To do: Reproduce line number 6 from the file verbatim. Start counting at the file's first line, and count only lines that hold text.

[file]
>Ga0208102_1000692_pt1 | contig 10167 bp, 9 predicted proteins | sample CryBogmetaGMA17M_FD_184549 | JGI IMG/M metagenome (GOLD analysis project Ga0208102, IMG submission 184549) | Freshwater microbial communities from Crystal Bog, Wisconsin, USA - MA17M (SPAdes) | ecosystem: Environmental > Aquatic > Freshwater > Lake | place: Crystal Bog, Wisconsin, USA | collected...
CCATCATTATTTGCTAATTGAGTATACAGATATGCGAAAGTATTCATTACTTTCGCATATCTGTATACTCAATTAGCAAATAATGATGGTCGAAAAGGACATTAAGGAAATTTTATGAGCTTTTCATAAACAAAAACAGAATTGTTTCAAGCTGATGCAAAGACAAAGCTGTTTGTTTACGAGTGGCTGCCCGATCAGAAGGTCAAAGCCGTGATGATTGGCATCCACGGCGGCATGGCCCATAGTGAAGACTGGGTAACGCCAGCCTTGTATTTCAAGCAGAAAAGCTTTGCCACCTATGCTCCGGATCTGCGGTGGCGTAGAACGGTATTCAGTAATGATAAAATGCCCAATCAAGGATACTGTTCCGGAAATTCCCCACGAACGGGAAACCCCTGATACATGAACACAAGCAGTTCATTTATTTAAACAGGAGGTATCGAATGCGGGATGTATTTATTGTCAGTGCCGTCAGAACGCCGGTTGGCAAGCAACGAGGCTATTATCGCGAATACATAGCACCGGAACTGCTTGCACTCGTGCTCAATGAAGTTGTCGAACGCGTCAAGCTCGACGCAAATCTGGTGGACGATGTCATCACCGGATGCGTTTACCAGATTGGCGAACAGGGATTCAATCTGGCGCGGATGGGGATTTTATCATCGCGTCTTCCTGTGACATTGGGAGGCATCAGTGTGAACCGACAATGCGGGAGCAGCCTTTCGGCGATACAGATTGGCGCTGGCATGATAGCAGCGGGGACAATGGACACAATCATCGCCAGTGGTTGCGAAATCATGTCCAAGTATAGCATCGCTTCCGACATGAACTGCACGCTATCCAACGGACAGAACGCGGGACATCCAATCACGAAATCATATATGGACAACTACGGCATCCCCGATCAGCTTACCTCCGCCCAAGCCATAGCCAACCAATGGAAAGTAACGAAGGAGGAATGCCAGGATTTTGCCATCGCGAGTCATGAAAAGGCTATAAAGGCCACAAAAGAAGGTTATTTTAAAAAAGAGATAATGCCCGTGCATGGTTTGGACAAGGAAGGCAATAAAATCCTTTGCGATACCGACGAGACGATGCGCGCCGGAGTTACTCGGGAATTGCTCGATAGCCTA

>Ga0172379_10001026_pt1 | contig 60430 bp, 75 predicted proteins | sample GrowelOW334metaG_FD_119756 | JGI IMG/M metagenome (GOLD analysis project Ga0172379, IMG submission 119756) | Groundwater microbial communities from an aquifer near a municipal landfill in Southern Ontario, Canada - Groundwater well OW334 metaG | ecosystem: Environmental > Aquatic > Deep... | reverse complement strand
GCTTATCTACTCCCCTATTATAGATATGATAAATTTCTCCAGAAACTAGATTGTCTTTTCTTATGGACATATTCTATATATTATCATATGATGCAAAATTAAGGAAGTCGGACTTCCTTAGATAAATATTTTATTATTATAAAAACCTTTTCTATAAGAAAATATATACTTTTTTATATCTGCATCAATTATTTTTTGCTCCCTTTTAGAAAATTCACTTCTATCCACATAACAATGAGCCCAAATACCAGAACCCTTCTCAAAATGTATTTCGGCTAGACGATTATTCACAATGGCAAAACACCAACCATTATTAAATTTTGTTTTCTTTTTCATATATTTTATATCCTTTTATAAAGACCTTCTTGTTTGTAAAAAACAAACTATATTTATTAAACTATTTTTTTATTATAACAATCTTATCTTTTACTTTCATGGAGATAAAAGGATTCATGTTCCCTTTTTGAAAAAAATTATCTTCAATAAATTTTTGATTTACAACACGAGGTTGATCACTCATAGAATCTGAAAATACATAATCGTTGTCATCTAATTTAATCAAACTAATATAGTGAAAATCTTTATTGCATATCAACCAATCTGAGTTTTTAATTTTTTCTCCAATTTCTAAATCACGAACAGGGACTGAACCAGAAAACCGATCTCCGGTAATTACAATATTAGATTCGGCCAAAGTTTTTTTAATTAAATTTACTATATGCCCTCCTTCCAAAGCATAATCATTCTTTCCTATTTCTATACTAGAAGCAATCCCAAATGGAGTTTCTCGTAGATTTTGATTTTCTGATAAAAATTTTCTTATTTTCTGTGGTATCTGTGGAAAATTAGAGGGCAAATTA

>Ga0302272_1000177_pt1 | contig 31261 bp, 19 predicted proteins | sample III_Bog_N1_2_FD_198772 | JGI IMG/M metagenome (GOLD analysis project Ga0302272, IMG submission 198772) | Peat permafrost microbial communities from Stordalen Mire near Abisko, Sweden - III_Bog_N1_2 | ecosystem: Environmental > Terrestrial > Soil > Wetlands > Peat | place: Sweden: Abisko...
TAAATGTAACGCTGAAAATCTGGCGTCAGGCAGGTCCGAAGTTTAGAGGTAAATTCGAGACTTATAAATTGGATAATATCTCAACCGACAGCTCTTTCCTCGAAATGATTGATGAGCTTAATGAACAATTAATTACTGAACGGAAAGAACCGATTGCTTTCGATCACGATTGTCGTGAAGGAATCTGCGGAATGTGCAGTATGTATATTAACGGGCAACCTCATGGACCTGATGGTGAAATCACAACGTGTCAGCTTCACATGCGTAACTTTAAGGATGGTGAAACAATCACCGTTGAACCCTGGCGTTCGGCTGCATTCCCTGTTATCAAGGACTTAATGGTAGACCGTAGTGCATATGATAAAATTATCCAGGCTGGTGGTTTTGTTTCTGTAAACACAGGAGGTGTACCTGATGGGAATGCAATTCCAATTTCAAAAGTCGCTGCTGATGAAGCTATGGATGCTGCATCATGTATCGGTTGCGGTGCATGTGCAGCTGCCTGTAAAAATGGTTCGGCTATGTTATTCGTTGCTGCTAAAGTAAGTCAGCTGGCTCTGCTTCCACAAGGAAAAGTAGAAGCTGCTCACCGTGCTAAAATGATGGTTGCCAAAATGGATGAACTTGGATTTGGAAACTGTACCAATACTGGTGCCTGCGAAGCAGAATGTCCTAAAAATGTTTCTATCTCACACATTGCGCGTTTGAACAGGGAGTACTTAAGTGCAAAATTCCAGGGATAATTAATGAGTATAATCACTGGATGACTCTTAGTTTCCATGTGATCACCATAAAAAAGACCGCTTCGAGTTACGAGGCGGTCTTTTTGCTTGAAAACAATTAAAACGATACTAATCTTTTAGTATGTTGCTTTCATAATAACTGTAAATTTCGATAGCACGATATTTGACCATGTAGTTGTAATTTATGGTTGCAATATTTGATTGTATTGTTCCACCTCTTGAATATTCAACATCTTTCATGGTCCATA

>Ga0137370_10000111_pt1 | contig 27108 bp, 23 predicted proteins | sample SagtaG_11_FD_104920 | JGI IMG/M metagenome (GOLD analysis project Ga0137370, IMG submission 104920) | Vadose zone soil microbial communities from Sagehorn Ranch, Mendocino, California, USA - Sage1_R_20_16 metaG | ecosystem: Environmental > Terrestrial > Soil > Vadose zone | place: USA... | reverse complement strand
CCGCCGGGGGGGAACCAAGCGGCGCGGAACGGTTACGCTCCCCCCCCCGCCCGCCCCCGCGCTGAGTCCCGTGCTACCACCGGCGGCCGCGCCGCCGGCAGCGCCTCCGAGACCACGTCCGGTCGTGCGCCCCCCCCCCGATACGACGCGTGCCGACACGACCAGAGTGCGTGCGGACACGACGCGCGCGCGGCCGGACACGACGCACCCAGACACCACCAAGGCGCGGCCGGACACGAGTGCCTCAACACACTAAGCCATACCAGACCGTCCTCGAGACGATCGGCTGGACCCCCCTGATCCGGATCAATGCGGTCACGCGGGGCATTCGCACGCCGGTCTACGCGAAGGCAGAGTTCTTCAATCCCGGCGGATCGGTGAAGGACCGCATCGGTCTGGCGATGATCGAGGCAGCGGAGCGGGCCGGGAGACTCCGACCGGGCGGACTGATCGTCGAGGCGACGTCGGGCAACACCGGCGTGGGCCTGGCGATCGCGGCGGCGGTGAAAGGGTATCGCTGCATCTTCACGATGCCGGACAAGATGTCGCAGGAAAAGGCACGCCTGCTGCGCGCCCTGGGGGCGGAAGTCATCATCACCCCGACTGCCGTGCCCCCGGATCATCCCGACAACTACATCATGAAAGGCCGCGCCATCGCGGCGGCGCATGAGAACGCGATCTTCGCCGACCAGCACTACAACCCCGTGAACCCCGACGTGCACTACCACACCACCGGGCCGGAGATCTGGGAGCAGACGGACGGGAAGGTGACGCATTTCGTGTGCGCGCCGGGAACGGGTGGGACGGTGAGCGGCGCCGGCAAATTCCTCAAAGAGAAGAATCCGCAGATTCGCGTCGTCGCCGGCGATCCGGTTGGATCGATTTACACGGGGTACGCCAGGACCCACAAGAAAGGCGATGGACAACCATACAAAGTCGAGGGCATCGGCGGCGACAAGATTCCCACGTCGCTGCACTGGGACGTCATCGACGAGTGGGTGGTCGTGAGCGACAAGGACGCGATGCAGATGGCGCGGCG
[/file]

TAAATGTAACGCTGAAAATCTGGCGTCAGGCAGGTCCGAAGTTTAGAGGTAAATTCGAGACTTATAAATTGGATAATATCTCAACCGACAGCTCTTTCCTCGAAATGATTGATGAGCTTAATGAACAATTAATTACTGAACGGAAAGAACCGATTGCTTTCGATCACGATTGTCGTGAAGGAATCTGCGGAATGTGCAGTATGTATATTAACGGGCAACCTCATGGACCTGATGGTGAAATCACAACGTGTCAGCTTCACATGCGTAACTTTAAGGATGGTGAAACAATCACCGTTGAACCCTGGCGTTCGGCTGCATTCCCTGTTATCAAGGACTTAATGGTAGACCGTAGTGCATATGATAAAATTATCCAGGCTGGTGGTTTTGTTTCTGTAAACACAGGAGGTGTACCTGATGGGAATGCAATTCCAATTTCAAAAGTCGCTGCTGATGAAGCTATGGATGCTGCATCATGTATCGGTTGCGGTGCATGTGCAGCTGCCTGTAAAAATGGTTCGGCTATGTTATTCGTTGCTGCTAAAGTAAGTCAGCTGGCTCTGCTTCCACAAGGAAAAGTAGAAGCTGCTCACCGTGCTAAAATGATGGTTGCCAAAATGGATGAACTTGGATTTGGAAACTGTACCAATACTGGTGCCTGCGAAGCAGAATGTCCTAAAAATGTTTCTATCTCACACATTGCGCGTTTGAACAGGGAGTACTTAAGTGCAAAATTCCAGGGATAATTAATGAGTATAATCACTGGATGACTCTTAGTTTCCATGTGATCACCATAAAAAAGACCGCTTCGAGTTACGAGGCGGTCTTTTTGCTTGAAAACAATTAAAACGATACTAATCTTTTAGTATGTTGCTTTCATAATAACTGTAAATTTCGATAGCACGATATTTGACCATGTAGTTGTAATTTATGGTTGCAATATTTGATTGTATTGTTCCACCTCTTGAATATTCAACATCTTTCATGGTCCATA